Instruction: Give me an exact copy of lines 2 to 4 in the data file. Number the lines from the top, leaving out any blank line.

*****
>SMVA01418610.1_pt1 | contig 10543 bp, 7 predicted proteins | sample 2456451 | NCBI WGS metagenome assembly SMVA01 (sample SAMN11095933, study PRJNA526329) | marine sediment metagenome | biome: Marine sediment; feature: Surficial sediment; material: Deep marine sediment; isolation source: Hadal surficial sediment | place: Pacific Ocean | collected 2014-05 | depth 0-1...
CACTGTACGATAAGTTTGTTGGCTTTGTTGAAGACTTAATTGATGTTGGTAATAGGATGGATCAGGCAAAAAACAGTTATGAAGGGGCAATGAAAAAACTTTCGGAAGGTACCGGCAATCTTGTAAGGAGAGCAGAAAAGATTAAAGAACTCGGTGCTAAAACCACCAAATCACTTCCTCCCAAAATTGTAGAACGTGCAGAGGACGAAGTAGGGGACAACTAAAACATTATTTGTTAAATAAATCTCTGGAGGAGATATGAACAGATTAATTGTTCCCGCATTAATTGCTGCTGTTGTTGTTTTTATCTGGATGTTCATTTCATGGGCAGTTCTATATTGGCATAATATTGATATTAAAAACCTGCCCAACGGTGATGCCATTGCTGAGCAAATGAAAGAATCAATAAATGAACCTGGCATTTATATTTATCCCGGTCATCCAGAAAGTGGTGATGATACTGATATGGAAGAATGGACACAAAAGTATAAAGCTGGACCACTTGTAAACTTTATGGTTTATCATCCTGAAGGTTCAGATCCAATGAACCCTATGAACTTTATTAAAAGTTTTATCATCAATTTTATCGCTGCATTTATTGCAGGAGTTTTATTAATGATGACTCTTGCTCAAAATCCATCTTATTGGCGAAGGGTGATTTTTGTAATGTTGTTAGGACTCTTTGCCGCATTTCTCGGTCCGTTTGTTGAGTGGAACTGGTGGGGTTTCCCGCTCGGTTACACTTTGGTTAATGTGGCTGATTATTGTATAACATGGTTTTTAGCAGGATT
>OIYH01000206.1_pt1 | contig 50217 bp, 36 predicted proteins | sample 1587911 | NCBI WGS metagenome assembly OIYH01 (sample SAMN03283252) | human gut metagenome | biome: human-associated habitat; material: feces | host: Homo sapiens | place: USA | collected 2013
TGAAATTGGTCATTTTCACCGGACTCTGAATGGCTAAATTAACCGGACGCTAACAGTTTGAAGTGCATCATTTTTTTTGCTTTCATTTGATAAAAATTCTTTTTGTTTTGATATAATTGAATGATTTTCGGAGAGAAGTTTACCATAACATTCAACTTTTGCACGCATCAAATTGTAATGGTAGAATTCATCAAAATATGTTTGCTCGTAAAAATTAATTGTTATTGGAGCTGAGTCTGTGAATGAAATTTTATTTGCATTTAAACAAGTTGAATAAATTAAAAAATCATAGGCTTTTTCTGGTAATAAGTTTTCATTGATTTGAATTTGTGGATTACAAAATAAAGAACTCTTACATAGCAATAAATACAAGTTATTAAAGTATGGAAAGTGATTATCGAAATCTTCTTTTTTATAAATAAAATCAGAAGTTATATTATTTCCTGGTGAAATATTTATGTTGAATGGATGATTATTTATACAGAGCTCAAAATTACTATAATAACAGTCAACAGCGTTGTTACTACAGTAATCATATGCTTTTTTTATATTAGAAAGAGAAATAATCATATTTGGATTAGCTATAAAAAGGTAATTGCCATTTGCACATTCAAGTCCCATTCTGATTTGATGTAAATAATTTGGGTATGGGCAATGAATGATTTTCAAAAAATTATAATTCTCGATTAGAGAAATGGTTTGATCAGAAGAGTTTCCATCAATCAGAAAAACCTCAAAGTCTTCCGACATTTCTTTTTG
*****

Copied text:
CACTGTACGATAAGTTTGTTGGCTTTGTTGAAGACTTAATTGATGTTGGTAATAGGATGGATCAGGCAAAAAACAGTTATGAAGGGGCAATGAAAAAACTTTCGGAAGGTACCGGCAATCTTGTAAGGAGAGCAGAAAAGATTAAAGAACTCGGTGCTAAAACCACCAAATCACTTCCTCCCAAAATTGTAGAACGTGCAGAGGACGAAGTAGGGGACAACTAAAACATTATTTGTTAAATAAATCTCTGGAGGAGATATGAACAGATTAATTGTTCCCGCATTAATTGCTGCTGTTGTTGTTTTTATCTGGATGTTCATTTCATGGGCAGTTCTATATTGGCATAATATTGATATTAAAAACCTGCCCAACGGTGATGCCATTGCTGAGCAAATGAAAGAATCAATAAATGAACCTGGCATTTATATTTATCCCGGTCATCCAGAAAGTGGTGATGATACTGATATGGAAGAATGGACACAAAAGTATAAAGCTGGACCACTTGTAAACTTTATGGTTTATCATCCTGAAGGTTCAGATCCAATGAACCCTATGAACTTTATTAAAAGTTTTATCATCAATTTTATCGCTGCATTTATTGCAGGAGTTTTATTAATGATGACTCTTGCTCAAAATCCATCTTATTGGCGAAGGGTGATTTTTGTAATGTTGTTAGGACTCTTTGCCGCATTTCTCGGTCCGTTTGTTGAGTGGAACTGGTGGGGTTTCCCGCTCGGTTACACTTTGGTTAATGTGGCTGATTATTGTATAACATGGTTTTTAGCAGGATT
>OIYH01000206.1_pt1 | contig 50217 bp, 36 predicted proteins | sample 1587911 | NCBI WGS metagenome assembly OIYH01 (sample SAMN03283252) | human gut metagenome | biome: human-associated habitat; material: feces | host: Homo sapiens | place: USA | collected 2013
TGAAATTGGTCATTTTCACCGGACTCTGAATGGCTAAATTAACCGGACGCTAACAGTTTGAAGTGCATCATTTTTTTTGCTTTCATTTGATAAAAATTCTTTTTGTTTTGATATAATTGAATGATTTTCGGAGAGAAGTTTACCATAACATTCAACTTTTGCACGCATCAAATTGTAATGGTAGAATTCATCAAAATATGTTTGCTCGTAAAAATTAATTGTTATTGGAGCTGAGTCTGTGAATGAAATTTTATTTGCATTTAAACAAGTTGAATAAATTAAAAAATCATAGGCTTTTTCTGGTAATAAGTTTTCATTGATTTGAATTTGTGGATTACAAAATAAAGAACTCTTACATAGCAATAAATACAAGTTATTAAAGTATGGAAAGTGATTATCGAAATCTTCTTTTTTATAAATAAAATCAGAAGTTATATTATTTCCTGGTGAAATATTTATGTTGAATGGATGATTATTTATACAGAGCTCAAAATTACTATAATAACAGTCAACAGCGTTGTTACTACAGTAATCATATGCTTTTTTTATATTAGAAAGAGAAATAATCATATTTGGATTAGCTATAAAAAGGTAATTGCCATTTGCACATTCAAGTCCCATTCTGATTTGATGTAAATAATTTGGGTATGGGCAATGAATGATTTTCAAAAAATTATAATTCTCGATTAGAGAAATGGTTTGATCAGAAGAGTTTCCATCAATCAGAAAAACCTCAAAGTCTTCCGACATTTCTTTTTG